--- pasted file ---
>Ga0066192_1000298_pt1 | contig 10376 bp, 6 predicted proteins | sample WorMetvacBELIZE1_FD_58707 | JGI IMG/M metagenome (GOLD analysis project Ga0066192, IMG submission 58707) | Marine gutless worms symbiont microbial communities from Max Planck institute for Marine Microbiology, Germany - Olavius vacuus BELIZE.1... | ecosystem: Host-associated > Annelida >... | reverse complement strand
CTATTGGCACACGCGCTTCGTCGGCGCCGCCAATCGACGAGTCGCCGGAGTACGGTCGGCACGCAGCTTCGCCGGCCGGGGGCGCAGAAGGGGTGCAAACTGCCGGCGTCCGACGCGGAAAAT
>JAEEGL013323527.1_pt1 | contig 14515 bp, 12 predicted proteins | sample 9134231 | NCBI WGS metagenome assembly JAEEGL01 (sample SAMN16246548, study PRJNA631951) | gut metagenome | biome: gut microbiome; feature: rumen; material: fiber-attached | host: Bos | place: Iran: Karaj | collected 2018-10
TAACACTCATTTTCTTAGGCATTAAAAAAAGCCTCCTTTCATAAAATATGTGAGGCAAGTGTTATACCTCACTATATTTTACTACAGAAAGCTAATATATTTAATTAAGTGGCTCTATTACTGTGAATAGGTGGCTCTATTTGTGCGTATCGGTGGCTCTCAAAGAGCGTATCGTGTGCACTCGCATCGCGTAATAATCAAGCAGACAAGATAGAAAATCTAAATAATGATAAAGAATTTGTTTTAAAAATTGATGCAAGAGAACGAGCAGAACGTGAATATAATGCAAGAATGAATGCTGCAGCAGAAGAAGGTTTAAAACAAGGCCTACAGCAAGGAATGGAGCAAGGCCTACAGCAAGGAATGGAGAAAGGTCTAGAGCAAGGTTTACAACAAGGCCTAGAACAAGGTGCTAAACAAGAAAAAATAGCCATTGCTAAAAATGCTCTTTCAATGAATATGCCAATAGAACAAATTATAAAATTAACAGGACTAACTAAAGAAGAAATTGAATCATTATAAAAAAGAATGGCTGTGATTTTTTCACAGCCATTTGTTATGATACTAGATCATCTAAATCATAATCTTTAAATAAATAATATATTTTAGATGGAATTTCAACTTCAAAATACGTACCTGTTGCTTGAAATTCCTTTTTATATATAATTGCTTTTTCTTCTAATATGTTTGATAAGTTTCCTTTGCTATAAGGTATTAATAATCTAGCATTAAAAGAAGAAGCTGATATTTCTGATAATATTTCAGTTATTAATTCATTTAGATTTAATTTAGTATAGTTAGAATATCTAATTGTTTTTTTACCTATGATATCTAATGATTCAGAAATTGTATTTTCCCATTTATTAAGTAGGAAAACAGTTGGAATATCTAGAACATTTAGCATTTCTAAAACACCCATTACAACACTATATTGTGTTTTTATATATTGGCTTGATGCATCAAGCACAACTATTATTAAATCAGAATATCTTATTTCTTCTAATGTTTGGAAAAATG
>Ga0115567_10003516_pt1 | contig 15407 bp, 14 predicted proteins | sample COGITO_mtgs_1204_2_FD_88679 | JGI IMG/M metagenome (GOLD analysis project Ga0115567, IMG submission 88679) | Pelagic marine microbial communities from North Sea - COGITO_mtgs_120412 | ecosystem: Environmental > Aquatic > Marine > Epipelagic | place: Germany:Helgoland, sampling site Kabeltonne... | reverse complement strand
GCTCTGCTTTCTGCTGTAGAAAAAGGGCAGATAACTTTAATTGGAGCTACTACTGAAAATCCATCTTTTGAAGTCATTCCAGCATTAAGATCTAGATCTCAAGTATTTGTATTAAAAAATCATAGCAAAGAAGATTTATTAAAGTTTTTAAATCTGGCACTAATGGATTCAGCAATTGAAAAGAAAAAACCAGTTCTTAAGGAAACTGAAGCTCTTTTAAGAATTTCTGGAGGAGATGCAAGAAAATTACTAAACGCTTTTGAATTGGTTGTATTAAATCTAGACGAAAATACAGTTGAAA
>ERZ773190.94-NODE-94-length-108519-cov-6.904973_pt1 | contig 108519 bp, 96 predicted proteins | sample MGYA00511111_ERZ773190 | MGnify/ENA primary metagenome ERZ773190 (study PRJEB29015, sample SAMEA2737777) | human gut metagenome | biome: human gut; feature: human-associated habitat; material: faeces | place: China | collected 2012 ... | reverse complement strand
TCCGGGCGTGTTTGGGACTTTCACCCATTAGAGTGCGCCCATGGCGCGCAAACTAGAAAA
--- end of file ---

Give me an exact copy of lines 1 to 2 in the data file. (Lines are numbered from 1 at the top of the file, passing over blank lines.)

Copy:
>Ga0066192_1000298_pt1 | contig 10376 bp, 6 predicted proteins | sample WorMetvacBELIZE1_FD_58707 | JGI IMG/M metagenome (GOLD analysis project Ga0066192, IMG submission 58707) | Marine gutless worms symbiont microbial communities from Max Planck institute for Marine Microbiology, Germany - Olavius vacuus BELIZE.1... | ecosystem: Host-associated > Annelida >... | reverse complement strand
CTATTGGCACACGCGCTTCGTCGGCGCCGCCAATCGACGAGTCGCCGGAGTACGGTCGGCACGCAGCTTCGCCGGCCGGGGGCGCAGAAGGGGTGCAAACTGCCGGCGTCCGACGCGGAAAAT